student loan payments delayed

As the economic fallout from the coronavirus pandemic leaves many people struggling to make ends meet, relief could be coming for many, including those with student loans, very soon thanks to the largest stimulus package in US history.

Student loan borrowers would be allowed to put off paying their federal student loan payments all without penalty until September 30 under the Senate coronavirus stimulus bill passed late Wednesday.

Until September 30, no student loan issuer would be able to charge students or current student loan borrowers. This is due to the Senate coronavirus stimulus bill passed late Wednesday. This new bill is a provision to the one the Education Department has already put in place. The bill that was already in effect was regarding deferring payments without interest for the next 60 days.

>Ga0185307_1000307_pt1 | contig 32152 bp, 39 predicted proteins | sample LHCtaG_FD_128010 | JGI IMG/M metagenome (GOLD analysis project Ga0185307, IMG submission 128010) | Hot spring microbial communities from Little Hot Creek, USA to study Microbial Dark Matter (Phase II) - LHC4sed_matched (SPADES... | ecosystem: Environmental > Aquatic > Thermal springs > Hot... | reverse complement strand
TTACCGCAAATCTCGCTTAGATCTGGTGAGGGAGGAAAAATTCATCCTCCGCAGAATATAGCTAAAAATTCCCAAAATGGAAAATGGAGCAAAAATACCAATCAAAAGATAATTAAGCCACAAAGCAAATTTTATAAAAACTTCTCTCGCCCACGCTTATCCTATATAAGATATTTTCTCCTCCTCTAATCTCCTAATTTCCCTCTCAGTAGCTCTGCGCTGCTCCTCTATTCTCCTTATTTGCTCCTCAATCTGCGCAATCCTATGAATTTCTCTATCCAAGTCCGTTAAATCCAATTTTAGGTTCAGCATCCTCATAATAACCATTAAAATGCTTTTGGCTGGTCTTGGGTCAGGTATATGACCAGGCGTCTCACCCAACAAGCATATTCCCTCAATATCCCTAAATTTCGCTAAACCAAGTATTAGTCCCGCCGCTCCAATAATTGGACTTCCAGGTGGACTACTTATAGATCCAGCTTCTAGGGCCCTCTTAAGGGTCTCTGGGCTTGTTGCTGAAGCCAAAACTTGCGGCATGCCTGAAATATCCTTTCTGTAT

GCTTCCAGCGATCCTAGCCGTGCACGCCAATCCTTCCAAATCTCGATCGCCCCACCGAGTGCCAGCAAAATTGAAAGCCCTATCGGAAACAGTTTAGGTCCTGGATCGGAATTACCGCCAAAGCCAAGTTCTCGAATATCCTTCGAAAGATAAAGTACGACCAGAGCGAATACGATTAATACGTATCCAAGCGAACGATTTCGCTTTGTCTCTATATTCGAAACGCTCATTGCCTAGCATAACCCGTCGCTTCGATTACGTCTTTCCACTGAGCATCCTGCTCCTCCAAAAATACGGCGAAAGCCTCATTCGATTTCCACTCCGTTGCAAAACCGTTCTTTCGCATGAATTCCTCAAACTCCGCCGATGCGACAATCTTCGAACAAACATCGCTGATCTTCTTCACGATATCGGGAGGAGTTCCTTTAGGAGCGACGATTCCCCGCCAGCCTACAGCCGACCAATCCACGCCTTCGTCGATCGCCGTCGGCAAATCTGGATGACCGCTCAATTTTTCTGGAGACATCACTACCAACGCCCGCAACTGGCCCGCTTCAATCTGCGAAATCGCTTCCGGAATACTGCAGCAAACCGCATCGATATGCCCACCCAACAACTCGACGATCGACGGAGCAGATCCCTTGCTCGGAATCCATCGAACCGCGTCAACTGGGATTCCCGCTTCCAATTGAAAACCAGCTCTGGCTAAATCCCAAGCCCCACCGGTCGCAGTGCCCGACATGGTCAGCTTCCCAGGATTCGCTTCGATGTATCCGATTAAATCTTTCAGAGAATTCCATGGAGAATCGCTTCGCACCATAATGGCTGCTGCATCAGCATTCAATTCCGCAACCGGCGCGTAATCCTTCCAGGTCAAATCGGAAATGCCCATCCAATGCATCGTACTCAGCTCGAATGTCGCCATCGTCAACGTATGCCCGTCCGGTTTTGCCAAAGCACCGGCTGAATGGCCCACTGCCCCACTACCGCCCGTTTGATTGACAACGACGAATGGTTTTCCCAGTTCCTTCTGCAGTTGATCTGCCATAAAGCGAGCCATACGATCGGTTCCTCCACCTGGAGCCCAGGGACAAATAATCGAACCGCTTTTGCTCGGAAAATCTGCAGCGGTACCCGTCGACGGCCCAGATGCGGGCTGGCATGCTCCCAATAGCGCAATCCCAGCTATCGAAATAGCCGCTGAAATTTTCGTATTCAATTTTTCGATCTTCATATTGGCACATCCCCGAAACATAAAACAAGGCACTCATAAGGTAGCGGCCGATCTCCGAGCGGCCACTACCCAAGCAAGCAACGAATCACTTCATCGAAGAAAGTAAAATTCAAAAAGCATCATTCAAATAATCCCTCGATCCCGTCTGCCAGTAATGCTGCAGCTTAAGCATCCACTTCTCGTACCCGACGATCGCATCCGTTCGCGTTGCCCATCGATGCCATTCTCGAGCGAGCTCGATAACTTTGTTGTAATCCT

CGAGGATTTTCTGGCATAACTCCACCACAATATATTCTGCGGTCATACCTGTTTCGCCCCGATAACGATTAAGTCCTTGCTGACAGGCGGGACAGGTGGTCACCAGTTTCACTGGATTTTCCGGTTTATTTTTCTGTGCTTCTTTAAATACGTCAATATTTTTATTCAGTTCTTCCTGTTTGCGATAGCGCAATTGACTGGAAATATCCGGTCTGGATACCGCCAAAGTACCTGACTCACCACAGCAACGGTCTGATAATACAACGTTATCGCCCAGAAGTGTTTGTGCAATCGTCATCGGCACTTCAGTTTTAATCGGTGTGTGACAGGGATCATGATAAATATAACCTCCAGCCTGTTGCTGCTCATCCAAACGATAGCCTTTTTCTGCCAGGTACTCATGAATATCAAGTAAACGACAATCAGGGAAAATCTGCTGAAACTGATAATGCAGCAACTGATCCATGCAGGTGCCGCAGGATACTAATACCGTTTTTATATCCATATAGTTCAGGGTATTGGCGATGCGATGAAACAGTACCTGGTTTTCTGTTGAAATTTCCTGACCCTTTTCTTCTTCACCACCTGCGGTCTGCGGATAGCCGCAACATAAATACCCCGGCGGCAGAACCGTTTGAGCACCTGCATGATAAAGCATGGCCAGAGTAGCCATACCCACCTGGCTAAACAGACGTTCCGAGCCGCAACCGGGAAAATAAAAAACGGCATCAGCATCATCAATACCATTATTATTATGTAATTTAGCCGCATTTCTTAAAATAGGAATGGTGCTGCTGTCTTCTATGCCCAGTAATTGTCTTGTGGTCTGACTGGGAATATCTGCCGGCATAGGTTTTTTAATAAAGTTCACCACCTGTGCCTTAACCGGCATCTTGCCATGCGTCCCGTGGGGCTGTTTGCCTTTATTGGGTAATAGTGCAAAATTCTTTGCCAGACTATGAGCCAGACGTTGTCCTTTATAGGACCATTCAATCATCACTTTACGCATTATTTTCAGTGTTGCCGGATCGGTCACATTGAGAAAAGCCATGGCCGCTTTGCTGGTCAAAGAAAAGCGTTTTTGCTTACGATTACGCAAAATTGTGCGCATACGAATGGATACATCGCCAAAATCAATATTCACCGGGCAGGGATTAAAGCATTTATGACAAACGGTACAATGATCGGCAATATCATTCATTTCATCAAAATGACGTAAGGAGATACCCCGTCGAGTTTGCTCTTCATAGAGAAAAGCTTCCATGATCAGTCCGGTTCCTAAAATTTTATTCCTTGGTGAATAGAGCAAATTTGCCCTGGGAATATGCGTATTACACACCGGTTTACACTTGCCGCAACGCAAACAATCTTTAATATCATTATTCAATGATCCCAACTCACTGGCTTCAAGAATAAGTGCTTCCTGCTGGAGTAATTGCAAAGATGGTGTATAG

Issues with the Education Department bill include borrowers having to contact their lenders in order to receive a deferred payment plan. This includes all automatic payments. Borrowers wanting to defer their current loans of charges without interest must contact their lenders to do so.

The new Senate bill would automatically suspend payments without interest charges for the next six months. This includes any collection of automatic debit card payments and wage and tax refund garnishment.

The new Senate bill also offers additional benefits for borrowers that seek loan forgiveness. Borrowers needing to do so can through the Public Service Loan Forgiveness program. All borrowers should see debt wiped away for the next 10 years without being penalized for not making payments.

This applies to borrowers with federal loans and does not apply to private loans or some federally guaranteed loans that were likely disbursed before 2008.

The new bill does still allow borrowers to still make payments during the next six months if they are willing and able.

The bill unanimously passed the Senate and is now headed to the House for a vote Friday morning.